Join the Department of Human Centered Design & Engineering (HCDE) on Tuesday, February 21, for a guest lecture by Patrick Gage Kelley.
Title: "Designing Privacy Interfaces: Supporting User Understanding and Control"
Speaker: Patrick Gage Kelley, PhD Candidate, Carnegie Mellon University
Date: Tuesday, February 21, 2012
Time: 10:30-11:30 AM
Location: Allen Auditorium, Allen Library, UW Seattle campus
Users are increasingly expected to manage complex privacy settings in their normal online interactions. From shopping to social networks, users make decisions about sharing their personal information with corporations and contacts, frequently with little assistance. Current solutions require consumers to read long documents or control complex settings buried deep in management interfaces. Because these mechanisms are difficult to use and have limited expressiveness, users often have little to no effective control.
My goal is to help people cope with the shifting privacy landscape. My work explores many aspects of how users make decisions regarding privacy, while my dissertation focuses on two specific areas: online privacy policies and mobile phone application permissions. I explored consumers' current understanding of privacy in these domains, and then used that knowledge to iteratively design, build, and test more comprehensible information displays. I simplified online privacy policies through a "nutrition label" for privacy—a simple, standardized label that helps consumers compare website practices—and am currently working to redesign the Android permissions display, which I have found to be incomprehensible to most users.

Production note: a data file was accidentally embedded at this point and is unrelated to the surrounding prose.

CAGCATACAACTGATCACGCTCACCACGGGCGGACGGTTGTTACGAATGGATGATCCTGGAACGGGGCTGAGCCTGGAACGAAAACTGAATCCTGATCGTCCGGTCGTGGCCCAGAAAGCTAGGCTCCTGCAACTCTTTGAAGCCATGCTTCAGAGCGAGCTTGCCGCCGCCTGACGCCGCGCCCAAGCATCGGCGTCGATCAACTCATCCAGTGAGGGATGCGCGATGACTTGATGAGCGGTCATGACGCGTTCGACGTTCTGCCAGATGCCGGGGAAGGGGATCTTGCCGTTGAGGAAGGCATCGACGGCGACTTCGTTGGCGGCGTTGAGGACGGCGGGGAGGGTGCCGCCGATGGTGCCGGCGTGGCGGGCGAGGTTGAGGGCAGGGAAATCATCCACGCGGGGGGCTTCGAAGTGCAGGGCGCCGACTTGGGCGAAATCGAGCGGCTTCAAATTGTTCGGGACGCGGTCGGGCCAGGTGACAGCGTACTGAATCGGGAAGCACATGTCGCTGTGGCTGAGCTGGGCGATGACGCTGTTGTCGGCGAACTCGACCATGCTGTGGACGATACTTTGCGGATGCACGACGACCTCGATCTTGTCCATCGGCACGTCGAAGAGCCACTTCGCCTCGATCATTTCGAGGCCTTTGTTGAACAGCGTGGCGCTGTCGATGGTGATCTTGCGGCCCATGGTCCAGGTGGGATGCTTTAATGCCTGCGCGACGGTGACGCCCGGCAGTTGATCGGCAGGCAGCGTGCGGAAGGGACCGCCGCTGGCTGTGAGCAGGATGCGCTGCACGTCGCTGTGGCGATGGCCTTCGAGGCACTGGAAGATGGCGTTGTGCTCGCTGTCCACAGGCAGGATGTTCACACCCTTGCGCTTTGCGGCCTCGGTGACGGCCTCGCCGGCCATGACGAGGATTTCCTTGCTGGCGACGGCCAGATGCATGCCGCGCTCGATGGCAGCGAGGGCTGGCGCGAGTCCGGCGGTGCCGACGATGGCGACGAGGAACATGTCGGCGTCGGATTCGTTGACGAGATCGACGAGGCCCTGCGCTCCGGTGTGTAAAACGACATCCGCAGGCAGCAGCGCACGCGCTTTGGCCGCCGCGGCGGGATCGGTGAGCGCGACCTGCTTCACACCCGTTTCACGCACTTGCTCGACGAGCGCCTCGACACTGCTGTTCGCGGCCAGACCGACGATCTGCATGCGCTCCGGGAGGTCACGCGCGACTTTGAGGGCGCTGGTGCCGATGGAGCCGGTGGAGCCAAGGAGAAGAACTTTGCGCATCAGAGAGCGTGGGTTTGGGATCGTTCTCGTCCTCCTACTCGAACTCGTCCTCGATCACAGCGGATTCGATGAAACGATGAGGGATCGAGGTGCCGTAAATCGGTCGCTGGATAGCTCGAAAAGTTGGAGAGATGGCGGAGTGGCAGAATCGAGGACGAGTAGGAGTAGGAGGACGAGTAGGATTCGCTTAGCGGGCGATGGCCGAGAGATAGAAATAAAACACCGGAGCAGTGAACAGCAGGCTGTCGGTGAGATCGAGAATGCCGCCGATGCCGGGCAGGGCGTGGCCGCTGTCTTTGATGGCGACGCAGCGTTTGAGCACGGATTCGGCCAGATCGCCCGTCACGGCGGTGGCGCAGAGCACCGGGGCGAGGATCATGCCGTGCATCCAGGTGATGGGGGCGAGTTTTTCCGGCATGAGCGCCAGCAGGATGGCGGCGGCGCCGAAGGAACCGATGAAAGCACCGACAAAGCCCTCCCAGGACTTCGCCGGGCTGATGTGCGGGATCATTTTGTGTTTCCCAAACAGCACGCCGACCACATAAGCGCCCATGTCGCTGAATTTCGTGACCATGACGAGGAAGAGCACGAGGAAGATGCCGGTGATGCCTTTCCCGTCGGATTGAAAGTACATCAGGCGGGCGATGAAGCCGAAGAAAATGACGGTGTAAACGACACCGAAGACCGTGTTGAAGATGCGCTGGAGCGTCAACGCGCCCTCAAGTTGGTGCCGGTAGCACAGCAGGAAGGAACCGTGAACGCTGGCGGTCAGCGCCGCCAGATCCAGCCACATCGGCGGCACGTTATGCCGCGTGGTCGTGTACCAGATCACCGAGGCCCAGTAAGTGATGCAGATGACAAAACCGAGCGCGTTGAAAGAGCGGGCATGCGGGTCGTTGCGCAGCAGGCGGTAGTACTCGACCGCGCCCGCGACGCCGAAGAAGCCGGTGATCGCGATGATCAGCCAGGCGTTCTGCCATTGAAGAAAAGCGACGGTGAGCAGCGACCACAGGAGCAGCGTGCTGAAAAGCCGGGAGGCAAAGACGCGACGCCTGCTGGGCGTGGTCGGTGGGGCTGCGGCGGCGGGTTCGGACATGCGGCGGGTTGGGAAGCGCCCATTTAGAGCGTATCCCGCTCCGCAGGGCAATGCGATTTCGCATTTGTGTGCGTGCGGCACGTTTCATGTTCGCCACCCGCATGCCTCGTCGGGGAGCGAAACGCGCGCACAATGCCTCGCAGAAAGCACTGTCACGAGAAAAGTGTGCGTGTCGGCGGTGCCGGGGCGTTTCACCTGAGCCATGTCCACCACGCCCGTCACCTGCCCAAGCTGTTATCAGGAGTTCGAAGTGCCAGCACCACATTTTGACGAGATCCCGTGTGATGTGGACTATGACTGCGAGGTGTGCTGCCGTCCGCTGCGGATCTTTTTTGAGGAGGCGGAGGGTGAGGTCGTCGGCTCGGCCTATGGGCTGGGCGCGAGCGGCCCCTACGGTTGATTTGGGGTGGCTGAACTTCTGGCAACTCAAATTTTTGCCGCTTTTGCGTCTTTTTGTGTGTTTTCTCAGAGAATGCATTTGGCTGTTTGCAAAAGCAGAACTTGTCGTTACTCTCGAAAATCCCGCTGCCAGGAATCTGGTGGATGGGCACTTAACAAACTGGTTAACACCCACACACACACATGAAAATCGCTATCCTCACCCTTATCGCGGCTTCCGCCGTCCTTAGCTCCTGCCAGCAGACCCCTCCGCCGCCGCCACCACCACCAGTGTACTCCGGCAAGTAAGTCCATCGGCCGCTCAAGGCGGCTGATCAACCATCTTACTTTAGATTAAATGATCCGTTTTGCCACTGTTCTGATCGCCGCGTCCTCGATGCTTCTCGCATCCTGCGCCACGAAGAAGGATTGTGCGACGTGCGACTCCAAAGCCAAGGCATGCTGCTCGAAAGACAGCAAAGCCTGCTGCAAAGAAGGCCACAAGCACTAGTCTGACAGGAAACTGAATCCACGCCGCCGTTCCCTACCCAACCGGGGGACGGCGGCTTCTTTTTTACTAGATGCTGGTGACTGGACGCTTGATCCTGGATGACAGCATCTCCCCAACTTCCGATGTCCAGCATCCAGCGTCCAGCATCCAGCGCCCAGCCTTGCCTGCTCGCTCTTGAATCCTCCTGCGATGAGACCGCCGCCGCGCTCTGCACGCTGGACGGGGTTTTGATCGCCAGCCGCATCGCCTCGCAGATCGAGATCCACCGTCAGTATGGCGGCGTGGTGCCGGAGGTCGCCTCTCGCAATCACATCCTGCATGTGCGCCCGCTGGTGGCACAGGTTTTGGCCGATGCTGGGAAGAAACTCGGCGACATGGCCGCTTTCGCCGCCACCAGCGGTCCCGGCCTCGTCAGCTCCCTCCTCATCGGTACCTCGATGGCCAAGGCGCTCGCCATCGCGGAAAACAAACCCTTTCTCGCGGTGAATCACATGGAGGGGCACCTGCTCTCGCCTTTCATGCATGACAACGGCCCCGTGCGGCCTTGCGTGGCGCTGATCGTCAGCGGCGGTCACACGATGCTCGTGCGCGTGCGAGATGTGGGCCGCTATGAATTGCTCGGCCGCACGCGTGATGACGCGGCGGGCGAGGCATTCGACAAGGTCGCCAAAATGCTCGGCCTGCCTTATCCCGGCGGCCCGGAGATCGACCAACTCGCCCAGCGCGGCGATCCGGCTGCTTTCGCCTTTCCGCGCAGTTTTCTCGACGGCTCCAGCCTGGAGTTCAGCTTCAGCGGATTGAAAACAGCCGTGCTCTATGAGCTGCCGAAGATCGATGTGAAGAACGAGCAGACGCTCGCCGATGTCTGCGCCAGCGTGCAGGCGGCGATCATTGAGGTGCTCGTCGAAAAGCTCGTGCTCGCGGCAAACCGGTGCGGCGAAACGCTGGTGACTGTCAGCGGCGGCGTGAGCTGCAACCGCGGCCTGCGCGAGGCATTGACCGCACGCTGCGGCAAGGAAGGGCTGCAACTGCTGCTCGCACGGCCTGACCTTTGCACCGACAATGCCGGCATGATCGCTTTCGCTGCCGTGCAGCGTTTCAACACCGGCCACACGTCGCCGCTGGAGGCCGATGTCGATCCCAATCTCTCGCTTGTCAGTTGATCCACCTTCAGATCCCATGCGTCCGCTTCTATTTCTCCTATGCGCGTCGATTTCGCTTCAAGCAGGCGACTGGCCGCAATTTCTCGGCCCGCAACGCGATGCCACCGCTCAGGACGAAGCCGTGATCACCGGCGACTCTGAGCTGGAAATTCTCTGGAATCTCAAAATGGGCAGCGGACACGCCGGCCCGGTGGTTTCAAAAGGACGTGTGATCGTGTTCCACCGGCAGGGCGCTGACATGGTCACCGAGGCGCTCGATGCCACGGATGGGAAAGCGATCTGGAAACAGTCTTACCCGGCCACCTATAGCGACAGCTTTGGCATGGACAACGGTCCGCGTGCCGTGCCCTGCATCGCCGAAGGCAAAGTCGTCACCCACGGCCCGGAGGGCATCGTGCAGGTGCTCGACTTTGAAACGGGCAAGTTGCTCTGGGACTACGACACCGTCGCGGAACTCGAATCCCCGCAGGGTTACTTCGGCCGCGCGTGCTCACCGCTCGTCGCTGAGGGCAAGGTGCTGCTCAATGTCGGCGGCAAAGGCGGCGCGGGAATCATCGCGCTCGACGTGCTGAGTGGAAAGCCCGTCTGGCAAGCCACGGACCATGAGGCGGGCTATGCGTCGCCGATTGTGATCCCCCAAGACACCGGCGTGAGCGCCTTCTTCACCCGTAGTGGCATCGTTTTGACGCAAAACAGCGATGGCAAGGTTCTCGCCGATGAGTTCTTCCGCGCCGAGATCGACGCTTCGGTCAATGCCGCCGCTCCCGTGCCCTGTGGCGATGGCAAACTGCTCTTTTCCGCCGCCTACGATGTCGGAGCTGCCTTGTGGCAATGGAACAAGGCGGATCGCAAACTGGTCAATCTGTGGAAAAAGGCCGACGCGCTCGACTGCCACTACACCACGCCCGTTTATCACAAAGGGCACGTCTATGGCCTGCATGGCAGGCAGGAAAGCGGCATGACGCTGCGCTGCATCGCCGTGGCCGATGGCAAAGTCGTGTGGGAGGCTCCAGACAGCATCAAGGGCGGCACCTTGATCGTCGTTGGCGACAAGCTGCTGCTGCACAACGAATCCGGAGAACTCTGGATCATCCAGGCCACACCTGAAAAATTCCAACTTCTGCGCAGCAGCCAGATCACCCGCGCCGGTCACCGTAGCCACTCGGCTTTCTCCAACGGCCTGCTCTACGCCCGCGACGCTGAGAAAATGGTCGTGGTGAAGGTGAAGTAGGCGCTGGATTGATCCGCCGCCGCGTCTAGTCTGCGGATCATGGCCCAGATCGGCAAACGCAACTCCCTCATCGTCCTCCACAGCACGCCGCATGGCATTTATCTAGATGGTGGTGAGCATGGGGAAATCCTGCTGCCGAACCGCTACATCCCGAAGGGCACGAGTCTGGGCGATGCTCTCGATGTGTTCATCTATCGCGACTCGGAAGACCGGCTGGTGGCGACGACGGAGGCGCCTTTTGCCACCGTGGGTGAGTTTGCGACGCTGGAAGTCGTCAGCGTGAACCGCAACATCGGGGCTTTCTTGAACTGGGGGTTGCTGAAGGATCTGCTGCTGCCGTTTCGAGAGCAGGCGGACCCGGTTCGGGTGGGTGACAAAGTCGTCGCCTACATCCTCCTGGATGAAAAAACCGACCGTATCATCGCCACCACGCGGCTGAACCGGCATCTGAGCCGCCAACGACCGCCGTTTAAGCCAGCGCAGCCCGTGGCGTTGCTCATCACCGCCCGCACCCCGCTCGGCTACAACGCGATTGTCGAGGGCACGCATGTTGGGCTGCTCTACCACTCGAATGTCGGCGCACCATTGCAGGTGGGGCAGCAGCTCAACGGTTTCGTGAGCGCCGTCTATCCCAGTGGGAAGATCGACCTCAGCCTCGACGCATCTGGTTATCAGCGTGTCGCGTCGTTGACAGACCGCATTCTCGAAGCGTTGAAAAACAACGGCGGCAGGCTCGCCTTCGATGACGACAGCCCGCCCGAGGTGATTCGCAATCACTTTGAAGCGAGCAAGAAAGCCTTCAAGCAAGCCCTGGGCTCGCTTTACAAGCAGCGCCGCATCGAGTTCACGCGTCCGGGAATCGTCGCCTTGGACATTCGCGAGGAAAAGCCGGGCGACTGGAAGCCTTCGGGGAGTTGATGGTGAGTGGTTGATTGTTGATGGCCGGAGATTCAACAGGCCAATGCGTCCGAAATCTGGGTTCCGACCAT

About the speaker
Patrick Gage Kelley is a PhD candidate in Computation, Organizations, and Society at Carnegie Mellon University's (CMU) School of Computer Science, who is co-advised by Lorrie Faith Cranor and Norman Sadeh. His research centers on information design, usability, and education involving privacy. He has worked on projects related to passwords, location-sharing, privacy policies, mobile apps, Twitter, Facebook relationship grouping, and the use of standardized, user-friendly privacy displays. He also works with the CMU School of Art's STUDIO for Creative Inquiry in new media arts and information visualization.